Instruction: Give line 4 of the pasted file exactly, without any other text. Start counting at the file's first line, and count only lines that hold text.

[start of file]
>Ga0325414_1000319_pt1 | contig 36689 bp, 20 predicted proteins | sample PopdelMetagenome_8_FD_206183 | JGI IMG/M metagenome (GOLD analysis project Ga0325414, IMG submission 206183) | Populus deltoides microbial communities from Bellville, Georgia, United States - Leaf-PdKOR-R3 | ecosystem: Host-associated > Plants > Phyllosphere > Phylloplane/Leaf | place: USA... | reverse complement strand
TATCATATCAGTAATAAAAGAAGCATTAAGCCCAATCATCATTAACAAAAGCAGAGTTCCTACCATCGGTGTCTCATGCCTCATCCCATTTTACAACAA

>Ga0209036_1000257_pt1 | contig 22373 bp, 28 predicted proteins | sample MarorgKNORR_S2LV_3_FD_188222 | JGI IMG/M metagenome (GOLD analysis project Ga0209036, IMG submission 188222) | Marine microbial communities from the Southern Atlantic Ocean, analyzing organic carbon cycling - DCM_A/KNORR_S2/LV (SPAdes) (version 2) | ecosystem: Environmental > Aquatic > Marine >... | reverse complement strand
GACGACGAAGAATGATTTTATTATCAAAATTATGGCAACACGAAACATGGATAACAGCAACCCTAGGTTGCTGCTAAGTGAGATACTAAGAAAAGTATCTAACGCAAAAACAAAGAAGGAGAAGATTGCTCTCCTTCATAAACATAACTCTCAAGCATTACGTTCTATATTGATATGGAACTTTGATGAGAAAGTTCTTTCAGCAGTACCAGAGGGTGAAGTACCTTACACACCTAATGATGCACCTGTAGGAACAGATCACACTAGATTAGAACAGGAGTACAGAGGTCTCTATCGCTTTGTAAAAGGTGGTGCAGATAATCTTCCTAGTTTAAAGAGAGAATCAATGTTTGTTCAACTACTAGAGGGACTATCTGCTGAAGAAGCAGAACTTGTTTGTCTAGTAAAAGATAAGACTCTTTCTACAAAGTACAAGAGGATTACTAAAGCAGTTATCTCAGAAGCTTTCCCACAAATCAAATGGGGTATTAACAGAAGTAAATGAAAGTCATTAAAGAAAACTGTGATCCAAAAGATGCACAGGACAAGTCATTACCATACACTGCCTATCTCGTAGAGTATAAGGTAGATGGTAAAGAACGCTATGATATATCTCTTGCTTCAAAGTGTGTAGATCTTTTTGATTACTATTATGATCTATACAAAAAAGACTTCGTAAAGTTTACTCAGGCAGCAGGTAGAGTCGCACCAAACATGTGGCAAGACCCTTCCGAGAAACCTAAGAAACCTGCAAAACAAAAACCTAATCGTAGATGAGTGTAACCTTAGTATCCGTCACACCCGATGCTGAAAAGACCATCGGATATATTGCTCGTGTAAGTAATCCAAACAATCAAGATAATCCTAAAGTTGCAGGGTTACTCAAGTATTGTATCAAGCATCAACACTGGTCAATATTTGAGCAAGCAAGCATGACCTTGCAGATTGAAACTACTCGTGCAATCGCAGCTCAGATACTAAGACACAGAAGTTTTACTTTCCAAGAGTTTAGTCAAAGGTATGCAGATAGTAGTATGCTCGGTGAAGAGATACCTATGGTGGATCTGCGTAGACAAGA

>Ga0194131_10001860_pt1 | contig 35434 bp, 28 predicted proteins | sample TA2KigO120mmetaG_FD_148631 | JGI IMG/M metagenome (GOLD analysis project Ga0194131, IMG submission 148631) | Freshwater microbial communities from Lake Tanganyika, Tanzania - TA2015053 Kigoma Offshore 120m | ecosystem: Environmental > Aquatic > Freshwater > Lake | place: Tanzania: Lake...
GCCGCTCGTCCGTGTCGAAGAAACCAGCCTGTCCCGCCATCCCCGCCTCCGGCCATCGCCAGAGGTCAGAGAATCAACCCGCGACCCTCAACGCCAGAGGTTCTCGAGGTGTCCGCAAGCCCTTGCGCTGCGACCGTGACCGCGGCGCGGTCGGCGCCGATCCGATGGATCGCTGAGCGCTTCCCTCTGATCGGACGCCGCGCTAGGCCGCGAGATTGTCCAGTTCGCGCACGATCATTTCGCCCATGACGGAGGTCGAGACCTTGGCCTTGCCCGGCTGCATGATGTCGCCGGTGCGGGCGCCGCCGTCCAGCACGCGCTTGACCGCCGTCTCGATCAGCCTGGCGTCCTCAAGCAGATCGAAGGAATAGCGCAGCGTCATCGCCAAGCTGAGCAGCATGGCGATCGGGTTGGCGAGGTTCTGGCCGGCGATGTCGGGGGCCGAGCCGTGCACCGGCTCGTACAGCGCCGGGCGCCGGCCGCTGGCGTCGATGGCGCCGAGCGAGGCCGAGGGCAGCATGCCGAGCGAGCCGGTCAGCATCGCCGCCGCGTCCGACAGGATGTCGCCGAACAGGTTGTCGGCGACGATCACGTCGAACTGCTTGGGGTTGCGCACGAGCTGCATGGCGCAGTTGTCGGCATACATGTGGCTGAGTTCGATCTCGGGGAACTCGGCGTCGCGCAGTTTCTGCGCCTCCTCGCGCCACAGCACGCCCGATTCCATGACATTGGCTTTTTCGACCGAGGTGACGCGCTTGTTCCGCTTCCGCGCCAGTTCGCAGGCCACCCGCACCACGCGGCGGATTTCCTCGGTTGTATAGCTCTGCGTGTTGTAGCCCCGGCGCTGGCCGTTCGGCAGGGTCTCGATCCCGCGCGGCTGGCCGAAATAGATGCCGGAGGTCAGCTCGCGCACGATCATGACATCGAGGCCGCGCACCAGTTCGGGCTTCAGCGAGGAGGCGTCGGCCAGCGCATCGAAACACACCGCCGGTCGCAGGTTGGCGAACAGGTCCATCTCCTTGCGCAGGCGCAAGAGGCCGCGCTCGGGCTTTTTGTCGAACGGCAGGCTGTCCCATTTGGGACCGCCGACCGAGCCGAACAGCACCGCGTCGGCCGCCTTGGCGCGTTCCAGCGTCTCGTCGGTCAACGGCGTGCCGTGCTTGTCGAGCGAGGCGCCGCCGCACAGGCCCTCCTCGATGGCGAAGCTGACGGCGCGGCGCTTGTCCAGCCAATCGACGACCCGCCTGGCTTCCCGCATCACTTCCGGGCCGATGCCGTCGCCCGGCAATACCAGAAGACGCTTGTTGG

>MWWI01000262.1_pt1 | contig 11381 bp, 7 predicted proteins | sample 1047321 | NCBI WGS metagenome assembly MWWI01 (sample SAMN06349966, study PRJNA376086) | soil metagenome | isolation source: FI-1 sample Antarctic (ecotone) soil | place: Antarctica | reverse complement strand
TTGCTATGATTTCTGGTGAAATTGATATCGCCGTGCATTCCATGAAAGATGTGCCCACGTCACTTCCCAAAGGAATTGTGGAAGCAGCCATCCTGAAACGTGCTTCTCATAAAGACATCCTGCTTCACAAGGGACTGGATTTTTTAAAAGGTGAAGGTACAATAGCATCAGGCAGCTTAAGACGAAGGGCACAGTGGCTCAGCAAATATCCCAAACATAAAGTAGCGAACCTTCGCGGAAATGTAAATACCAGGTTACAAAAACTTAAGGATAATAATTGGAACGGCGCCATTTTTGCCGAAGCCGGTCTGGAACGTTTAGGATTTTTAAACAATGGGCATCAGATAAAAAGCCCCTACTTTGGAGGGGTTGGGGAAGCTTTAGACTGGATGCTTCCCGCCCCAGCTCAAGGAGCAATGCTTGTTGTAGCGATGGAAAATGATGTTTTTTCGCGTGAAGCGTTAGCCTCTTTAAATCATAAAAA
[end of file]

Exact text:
GACGACGAAGAATGATTTTATTATCAAAATTATGGCAACACGAAACATGGATAACAGCAACCCTAGGTTGCTGCTAAGTGAGATACTAAGAAAAGTATCTAACGCAAAAACAAAGAAGGAGAAGATTGCTCTCCTTCATAAACATAACTCTCAAGCATTACGTTCTATATTGATATGGAACTTTGATGAGAAAGTTCTTTCAGCAGTACCAGAGGGTGAAGTACCTTACACACCTAATGATGCACCTGTAGGAACAGATCACACTAGATTAGAACAGGAGTACAGAGGTCTCTATCGCTTTGTAAAAGGTGGTGCAGATAATCTTCCTAGTTTAAAGAGAGAATCAATGTTTGTTCAACTACTAGAGGGACTATCTGCTGAAGAAGCAGAACTTGTTTGTCTAGTAAAAGATAAGACTCTTTCTACAAAGTACAAGAGGATTACTAAAGCAGTTATCTCAGAAGCTTTCCCACAAATCAAATGGGGTATTAACAGAAGTAAATGAAAGTCATTAAAGAAAACTGTGATCCAAAAGATGCACAGGACAAGTCATTACCATACACTGCCTATCTCGTAGAGTATAAGGTAGATGGTAAAGAACGCTATGATATATCTCTTGCTTCAAAGTGTGTAGATCTTTTTGATTACTATTATGATCTATACAAAAAAGACTTCGTAAAGTTTACTCAGGCAGCAGGTAGAGTCGCACCAAACATGTGGCAAGACCCTTCCGAGAAACCTAAGAAACCTGCAAAACAAAAACCTAATCGTAGATGAGTGTAACCTTAGTATCCGTCACACCCGATGCTGAAAAGACCATCGGATATATTGCTCGTGTAAGTAATCCAAACAATCAAGATAATCCTAAAGTTGCAGGGTTACTCAAGTATTGTATCAAGCATCAACACTGGTCAATATTTGAGCAAGCAAGCATGACCTTGCAGATTGAAACTACTCGTGCAATCGCAGCTCAGATACTAAGACACAGAAGTTTTACTTTCCAAGAGTTTAGTCAAAGGTATGCAGATAGTAGTATGCTCGGTGAAGAGATACCTATGGTGGATCTGCGTAGACAAGA